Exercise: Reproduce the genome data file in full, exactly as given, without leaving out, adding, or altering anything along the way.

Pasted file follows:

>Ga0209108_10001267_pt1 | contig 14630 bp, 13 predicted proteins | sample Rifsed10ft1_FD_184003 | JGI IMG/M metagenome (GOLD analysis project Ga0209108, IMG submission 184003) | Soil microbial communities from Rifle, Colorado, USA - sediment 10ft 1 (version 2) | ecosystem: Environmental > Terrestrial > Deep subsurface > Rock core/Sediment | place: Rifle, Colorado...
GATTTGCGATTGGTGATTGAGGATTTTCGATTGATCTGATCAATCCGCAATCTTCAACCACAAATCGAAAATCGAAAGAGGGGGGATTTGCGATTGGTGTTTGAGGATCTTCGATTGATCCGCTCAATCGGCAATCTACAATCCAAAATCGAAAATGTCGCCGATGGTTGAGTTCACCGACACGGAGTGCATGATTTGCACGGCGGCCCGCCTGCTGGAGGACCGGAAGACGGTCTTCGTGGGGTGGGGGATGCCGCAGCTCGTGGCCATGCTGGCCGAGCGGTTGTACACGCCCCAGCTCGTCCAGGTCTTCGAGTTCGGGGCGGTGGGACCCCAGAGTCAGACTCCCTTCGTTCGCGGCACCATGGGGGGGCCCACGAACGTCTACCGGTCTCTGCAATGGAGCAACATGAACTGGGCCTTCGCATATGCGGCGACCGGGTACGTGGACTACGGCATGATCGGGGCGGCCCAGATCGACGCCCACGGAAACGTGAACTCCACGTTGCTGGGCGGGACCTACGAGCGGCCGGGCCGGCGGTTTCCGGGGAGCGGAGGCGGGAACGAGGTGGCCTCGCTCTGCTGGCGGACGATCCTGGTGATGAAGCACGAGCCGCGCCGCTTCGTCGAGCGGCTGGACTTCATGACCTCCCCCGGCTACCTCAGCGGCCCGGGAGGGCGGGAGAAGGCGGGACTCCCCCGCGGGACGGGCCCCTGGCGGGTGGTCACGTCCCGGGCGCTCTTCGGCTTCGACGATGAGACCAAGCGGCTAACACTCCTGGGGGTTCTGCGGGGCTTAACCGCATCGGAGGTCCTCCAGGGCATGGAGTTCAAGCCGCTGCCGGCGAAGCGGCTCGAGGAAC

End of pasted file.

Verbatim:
>Ga0209108_10001267_pt1 | contig 14630 bp, 13 predicted proteins | sample Rifsed10ft1_FD_184003 | JGI IMG/M metagenome (GOLD analysis project Ga0209108, IMG submission 184003) | Soil microbial communities from Rifle, Colorado, USA - sediment 10ft 1 (version 2) | ecosystem: Environmental > Terrestrial > Deep subsurface > Rock core/Sediment | place: Rifle, Colorado...
GATTTGCGATTGGTGATTGAGGATTTTCGATTGATCTGATCAATCCGCAATCTTCAACCACAAATCGAAAATCGAAAGAGGGGGGATTTGCGATTGGTGTTTGAGGATCTTCGATTGATCCGCTCAATCGGCAATCTACAATCCAAAATCGAAAATGTCGCCGATGGTTGAGTTCACCGACACGGAGTGCATGATTTGCACGGCGGCCCGCCTGCTGGAGGACCGGAAGACGGTCTTCGTGGGGTGGGGGATGCCGCAGCTCGTGGCCATGCTGGCCGAGCGGTTGTACACGCCCCAGCTCGTCCAGGTCTTCGAGTTCGGGGCGGTGGGACCCCAGAGTCAGACTCCCTTCGTTCGCGGCACCATGGGGGGGCCCACGAACGTCTACCGGTCTCTGCAATGGAGCAACATGAACTGGGCCTTCGCATATGCGGCGACCGGGTACGTGGACTACGGCATGATCGGGGCGGCCCAGATCGACGCCCACGGAAACGTGAACTCCACGTTGCTGGGCGGGACCTACGAGCGGCCGGGCCGGCGGTTTCCGGGGAGCGGAGGCGGGAACGAGGTGGCCTCGCTCTGCTGGCGGACGATCCTGGTGATGAAGCACGAGCCGCGCCGCTTCGTCGAGCGGCTGGACTTCATGACCTCCCCCGGCTACCTCAGCGGCCCGGGAGGGCGGGAGAAGGCGGGACTCCCCCGCGGGACGGGCCCCTGGCGGGTGGTCACGTCCCGGGCGCTCTTCGGCTTCGACGATGAGACCAAGCGGCTAACACTCCTGGGGGTTCTGCGGGGCTTAACCGCATCGGAGGTCCTCCAGGGCATGGAGTTCAAGCCGCTGCCGGCGAAGCGGCTCGAGGAAC